The Expectation Deficit

RECENTLY, the U.S. celebrated the 60th anniversary of the landmark Supreme Court case Brown vs. Board of Education that declared unconstitutional state laws establishing separate public schools for black and white students. By winning the Brown case, Thurgood Marshall broke the rock-hard foundation of racial barriers between black and white schools in the U.S.

But the civil right of equal opportunity for equal education never ensured the human right of equal access to it. Thus the explicitly racial divide, reinforced by law, was replaced by a close kin: the poverty divide, reinforced by economic blight entrenched by white flight to the suburbs.

Ten years later President Lyndon B. Johnson took a bulldozer to that new economic divide by declaring, in his January 1964 State of the Union address, an unconditional “War on Poverty.” He said, “Let this session of Congress be known as the session which did more for civil rights than the last hundred sessions combined.” And it did.

EVERY WAR HAS multiple fronts. Johnson’s fight against poverty was a legislative one, which played out in states, cities, and school districts across the country. Within two years Congress had passed the Civil Rights Act, the Food Stamp Act, the Economic Opportunity Act, and the Social Security Act. Each act was a legislative beachhead in the assault against U.S. poverty.

The Elementary and Secondary Education Act of 1965 represented a major shift in the way the U.S. conceived public education. In this act, Johnson took direct aim at the economic infrastructure that barred blacks and other impoverished people from accessing equal education.

Reauthorized seven times since its passage, Title 1 of the 1965 Education Act was conceived as a way to compensate for the educational deficit caused by childhood poverty in urban and rural areas. Federal funds were distributed to districts that met the highest bar of proof of impoverishment. Approval for school-wide funding required that 75 percent of a school’s students live in low-income households. President Clinton dropped the measure to 50 percent. President George W. Bush’s No Child Left Behind initiative lowered the bar further: Only 35 percent of a school’s local area or 35 percent of the school’s students had to live in low-income homes to receive federal aid.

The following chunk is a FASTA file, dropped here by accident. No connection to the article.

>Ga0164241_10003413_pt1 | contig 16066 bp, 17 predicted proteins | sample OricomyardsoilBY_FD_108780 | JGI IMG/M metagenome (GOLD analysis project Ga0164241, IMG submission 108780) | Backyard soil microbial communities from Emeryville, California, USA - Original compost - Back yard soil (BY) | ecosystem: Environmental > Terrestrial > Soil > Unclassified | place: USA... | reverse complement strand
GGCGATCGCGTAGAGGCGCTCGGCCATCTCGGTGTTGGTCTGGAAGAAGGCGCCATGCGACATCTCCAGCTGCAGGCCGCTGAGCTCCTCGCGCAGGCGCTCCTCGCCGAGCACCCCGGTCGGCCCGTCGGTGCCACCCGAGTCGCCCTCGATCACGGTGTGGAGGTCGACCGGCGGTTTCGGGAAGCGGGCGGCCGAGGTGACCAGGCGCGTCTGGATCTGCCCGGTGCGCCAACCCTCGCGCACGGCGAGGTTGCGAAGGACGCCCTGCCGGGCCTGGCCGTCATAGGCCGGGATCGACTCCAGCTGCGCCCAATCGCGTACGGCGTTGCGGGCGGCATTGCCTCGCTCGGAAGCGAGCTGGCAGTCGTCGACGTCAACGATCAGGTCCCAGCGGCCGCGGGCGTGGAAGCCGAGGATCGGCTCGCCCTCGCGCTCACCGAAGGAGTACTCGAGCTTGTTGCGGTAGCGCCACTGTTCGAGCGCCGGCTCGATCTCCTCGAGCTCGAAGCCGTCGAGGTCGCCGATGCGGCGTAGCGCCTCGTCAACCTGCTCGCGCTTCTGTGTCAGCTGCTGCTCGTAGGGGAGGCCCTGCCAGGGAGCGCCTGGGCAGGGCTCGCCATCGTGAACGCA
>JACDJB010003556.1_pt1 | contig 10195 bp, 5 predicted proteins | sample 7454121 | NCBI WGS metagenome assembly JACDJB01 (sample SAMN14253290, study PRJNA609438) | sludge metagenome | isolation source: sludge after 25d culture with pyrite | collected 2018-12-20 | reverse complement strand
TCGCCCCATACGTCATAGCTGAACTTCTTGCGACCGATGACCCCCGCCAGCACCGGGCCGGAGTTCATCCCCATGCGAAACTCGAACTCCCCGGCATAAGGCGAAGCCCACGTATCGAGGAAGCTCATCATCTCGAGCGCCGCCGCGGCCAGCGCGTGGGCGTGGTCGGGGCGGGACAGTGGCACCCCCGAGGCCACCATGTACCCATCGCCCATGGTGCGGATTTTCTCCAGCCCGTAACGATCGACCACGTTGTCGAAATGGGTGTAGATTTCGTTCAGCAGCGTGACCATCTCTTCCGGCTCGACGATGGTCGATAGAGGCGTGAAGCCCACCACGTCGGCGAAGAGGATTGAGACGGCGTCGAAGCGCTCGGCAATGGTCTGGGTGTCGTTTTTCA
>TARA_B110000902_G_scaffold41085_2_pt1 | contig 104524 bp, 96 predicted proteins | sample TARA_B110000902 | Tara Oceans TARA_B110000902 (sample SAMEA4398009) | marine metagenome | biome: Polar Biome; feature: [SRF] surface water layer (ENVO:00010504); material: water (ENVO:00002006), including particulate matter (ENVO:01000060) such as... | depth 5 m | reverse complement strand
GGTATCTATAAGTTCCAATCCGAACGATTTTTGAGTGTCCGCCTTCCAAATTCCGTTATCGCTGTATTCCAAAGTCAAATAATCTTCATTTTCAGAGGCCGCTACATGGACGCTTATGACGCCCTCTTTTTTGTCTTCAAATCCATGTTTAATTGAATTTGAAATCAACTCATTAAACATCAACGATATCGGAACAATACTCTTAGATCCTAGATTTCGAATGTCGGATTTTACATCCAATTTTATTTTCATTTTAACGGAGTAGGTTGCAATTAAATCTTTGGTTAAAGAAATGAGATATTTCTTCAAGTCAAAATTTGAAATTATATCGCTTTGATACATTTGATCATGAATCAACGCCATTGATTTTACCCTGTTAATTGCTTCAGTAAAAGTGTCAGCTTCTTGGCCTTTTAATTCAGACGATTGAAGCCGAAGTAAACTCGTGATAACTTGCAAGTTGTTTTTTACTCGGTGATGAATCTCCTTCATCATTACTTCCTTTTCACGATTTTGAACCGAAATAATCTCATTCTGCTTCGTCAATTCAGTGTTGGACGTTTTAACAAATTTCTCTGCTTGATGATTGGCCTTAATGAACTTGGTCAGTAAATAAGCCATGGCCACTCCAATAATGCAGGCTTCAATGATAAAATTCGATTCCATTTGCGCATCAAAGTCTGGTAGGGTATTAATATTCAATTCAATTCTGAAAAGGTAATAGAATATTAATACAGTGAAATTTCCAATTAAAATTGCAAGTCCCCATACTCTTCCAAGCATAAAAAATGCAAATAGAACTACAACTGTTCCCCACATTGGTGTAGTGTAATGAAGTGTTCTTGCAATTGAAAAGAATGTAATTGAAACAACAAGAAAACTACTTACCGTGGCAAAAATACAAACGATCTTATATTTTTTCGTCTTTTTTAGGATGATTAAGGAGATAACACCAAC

Did you catch that? It took less than 40 years to pull apart this pillar of Johnson’s War on Poverty. George W. Bush’s reauthorization no longer required that students receiving the funding actually be poor. The school only had to prove it was in an area where at least a third of the residents were poor.

What if a fundamental problem with our national approach to elementary and secondary education reform until now has been its focus on “filling deficits”? Do we see poor black and brown children as receiving a handout, special charity, or needing to demonstrate worthiness to receive adequate funding for their schools? And what is adequate? Adequate to supply the market with reliable consumers or create a base population to be consumed by our penal system? Or do we mean adequate to build the next generation of world leaders?

In Genesis 1:26, God confers upon humanity the command to exercise dominion—meaning stewardship and creative agency—in our world. Do we view the children in poor areas as humans who are called by God to grow up and exercise dominion—to offer meaningful contributions to the world? If we see these children as fully human, then we must view their education as our obligation—there is no option.

If this is our view, then we won’t focus on simply raising poverty-based education deficits to “adequate.” We won’t allow Title 1 funding to drift from impoverished schools where it is needed to suburbs with only 35 percent of the children in poverty. And we certainly wouldn’t make severely underfunded schools compete for dollars while also threatening to take away what little they have if they underperform relative to well-funded schools. Adequate would not be good enough.

As we keep close watch on innovations in education, here are three lessons I’ve learned: First, poor black and brown children are equally human, equally capable of learning, creating, thinking critically, and excelling. Second, when we say “yes” to the challenge to prepare every child to live fully into their humanity—with a capacity to lead, steward, and exercise creativity—we open ourselves to the possibility of a better future for all. And third, all things being equal, every child is capable of rising to the challenge. 

Lisa Sharon Harper is senior director of mobilizing at Sojourners.

Image: A black student looks at the camera, gtstudio /

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